×
Request a Proposal
Facebook Instagram Twitter Youtube Google+

THATBlog

How to Make a Double Exposure Effect in Photoshop

Posted at Oct 26, 2017 9:30:00 AM by thatagency | Share

Step 1. Prepare Your Main Photo

Make sure your image you choose is focused on the person or item you are using in your double exposure, with very minimal noise or elements such as foliage or overlapping elements on the main subject. I found this image on Pexels.com, but you can use any image of your choice.

Girl.jpeg

Lets Crop (C) the image to eliminate any additional space that will be clipped out. 
Screen Shot 2017-10-25 at 10.04.11 AM.png

Step 2. Adjust Your Brightness/Contrast 

Go to Image > Adjustments > Levels or Press Command - L (on a Mac) to pull up the Levels menu. Move the lightest slider on the Input levels to the left to adjust your whites to add brightness to your image, and move the far left slider to the right to adjust your black shades. 

 

Screen Shot 2017-10-25 at 10.08.17 AM.png

Step 3. Clipping 

Now it's time to get rid of the background, if you choose an image with a solid color background - this will be an easy task for you since you can just use the Magic Wand Tool to eliminate the background, but since we're using an image with additional background colors, we'll need to use the Pen tool to clip it out. Once you have the image selected, mask it out! 

When you're done removing your background, your image should look something like this: 

Screen Shot 2017-10-25 at 10.15.12 AM.png

If you need to use the Refine Edge tool to adjust any edges or separate hairs, do so now! 

Step 4. Before You Combine Images 

Create a New Layer below the cut-out portrait and fill it with neutral greyish color (#dcdbd9) using the Paint Bucket Tool (G).

Screen Shot 2017-10-25 at 10.19.15 AM.png

Step 5. Creating the Double Exposure Effect

1. You can choose any image you want, whether its a cityscape, another person, the ocean etc. For this example, we'll use this image of a forest and mountain range. 

mountains-clouds-forest-fog.jpg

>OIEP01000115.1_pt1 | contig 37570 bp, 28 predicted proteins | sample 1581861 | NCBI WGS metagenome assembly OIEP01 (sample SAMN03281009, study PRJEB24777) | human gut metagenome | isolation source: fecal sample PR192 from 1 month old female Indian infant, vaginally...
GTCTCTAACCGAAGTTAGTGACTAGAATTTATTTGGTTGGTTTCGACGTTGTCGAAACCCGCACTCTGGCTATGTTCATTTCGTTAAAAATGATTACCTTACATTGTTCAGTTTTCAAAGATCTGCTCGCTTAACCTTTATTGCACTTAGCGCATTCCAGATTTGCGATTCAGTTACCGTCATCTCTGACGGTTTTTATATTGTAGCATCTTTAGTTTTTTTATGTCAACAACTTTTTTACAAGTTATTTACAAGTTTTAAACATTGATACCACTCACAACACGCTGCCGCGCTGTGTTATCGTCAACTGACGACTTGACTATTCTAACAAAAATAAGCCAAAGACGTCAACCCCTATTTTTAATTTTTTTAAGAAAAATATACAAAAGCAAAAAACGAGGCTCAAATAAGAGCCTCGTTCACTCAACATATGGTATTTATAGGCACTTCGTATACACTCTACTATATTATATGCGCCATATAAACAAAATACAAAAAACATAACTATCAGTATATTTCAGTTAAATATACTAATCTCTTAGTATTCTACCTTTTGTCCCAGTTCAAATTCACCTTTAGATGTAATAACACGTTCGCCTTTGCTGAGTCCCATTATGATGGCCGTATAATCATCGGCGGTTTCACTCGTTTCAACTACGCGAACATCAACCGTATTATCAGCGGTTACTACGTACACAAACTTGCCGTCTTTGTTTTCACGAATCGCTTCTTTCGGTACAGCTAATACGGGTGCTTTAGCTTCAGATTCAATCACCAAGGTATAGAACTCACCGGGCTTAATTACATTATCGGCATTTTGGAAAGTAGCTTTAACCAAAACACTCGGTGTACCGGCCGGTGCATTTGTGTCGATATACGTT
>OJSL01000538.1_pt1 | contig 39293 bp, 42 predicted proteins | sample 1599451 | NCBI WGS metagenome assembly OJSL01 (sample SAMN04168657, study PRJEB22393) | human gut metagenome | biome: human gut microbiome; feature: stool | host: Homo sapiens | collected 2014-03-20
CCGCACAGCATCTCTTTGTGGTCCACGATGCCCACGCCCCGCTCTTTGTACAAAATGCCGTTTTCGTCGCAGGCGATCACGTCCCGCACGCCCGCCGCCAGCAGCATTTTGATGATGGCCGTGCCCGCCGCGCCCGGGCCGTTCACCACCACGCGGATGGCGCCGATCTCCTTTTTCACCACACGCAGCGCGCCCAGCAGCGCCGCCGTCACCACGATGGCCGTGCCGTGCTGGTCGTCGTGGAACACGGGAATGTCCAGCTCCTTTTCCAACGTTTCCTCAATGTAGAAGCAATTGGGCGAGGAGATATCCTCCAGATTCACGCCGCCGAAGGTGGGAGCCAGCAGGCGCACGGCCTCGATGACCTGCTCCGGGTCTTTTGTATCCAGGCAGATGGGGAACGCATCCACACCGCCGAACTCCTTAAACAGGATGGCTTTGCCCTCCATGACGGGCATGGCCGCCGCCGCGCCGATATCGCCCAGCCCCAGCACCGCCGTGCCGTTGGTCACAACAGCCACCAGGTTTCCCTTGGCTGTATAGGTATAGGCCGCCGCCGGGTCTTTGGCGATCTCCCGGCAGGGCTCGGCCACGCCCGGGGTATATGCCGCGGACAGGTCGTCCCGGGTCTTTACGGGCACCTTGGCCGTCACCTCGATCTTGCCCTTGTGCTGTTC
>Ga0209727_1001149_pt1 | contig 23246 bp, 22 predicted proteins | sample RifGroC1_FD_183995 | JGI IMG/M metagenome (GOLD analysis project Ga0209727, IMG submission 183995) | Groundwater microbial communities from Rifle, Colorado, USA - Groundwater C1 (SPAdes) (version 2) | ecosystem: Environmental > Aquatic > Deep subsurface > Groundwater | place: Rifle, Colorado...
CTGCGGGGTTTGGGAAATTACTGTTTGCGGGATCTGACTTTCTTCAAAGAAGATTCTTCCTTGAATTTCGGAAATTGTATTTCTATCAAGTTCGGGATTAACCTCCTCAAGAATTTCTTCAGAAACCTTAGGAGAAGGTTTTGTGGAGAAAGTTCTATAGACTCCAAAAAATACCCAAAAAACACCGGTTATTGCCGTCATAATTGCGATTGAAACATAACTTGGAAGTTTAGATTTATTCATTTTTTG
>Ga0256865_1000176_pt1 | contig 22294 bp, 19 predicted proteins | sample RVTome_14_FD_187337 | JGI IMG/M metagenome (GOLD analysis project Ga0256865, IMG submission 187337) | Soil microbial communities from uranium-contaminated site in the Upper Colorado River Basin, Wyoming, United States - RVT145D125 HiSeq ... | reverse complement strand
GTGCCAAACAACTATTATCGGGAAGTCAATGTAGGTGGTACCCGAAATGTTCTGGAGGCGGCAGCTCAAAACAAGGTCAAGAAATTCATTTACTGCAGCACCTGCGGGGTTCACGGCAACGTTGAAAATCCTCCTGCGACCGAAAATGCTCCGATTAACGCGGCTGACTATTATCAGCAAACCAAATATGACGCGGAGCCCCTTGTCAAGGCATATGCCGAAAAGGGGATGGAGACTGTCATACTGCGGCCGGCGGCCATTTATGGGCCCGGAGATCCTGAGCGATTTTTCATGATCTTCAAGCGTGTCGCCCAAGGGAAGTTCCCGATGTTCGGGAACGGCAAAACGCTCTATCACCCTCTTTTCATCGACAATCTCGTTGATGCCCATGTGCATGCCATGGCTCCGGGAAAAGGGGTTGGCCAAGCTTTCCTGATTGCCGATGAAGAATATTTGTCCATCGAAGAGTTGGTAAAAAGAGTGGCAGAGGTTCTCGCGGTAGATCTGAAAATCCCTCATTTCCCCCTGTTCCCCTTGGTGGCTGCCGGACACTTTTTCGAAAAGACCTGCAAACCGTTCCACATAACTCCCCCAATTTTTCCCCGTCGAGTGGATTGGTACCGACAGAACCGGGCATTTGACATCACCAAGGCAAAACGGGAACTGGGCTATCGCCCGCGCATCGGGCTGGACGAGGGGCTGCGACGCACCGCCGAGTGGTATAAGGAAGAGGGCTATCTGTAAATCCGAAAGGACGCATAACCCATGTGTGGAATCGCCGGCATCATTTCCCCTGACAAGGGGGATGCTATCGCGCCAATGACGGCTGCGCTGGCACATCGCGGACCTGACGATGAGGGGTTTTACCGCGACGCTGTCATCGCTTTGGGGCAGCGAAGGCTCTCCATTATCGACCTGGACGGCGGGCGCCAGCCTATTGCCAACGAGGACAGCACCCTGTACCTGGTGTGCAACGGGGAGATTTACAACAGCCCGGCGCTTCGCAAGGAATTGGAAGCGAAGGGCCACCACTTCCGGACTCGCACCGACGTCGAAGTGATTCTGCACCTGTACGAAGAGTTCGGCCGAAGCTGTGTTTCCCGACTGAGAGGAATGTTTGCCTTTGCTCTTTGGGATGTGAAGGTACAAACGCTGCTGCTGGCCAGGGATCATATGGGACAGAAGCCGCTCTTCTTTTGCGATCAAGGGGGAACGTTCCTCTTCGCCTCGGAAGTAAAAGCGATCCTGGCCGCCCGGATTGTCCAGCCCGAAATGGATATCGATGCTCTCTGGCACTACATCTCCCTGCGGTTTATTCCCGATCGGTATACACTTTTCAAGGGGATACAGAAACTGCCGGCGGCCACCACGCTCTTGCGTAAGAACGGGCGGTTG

2. Place the image on top of the Portrait. Keeping the landscape layer selected, press Command and the layer mask of the portrait on the layer below. You will see the "marching ants" appear on your landscape layer. 

Screen Shot 2017-10-25 at 10.28.24 AM.png

3. Next, you want to add a mask to this layer, to do so simply click on the layer mask button below your layers while the top layer is selected. Your result should look like this: 

Screen Shot 2017-10-25 at 10.29.52 AM.png

You can then adjust your landscape image to fill in the silhouette wherever you'd like by deselecting the chain icon inbetween the image and the layer mask, and then using the selection tool to drag the image around. 

4. Select the layer that has the clipped out portrait and mask, make a copy (Command-J) and move it above the landscape layer. 

You can then make adjustments to match the image with the landscape. For example, lets make this portrait a little more desaturated to match the gloomy feel of the mountains. So we'll convert the image to grayscale. You can do this by using the Desaturate adjustment, or by pressing Shift-Command-U to convert to grayscale. 

Screen Shot 2017-10-25 at 10.35.20 AM.png

5. Use your Levels menu again to adjust the shadows and brightness of the image. As well as Hue/Saturation to adjust the saturation even further. 

Screen Shot 2017-10-25 at 10.38.57 AM.png

6.Right-click on the portrait layer mask to Apply Layer Mask in the dropdown menu. Then change the Blending Mode of the portrait layer to Screen in the Layers panel. And Voila! You've created a double exposure image! 

DoubleEposure.png

 

Tags: Web Design

RECENT POSTS
2018 Digital Marketing Guide | THAT Agency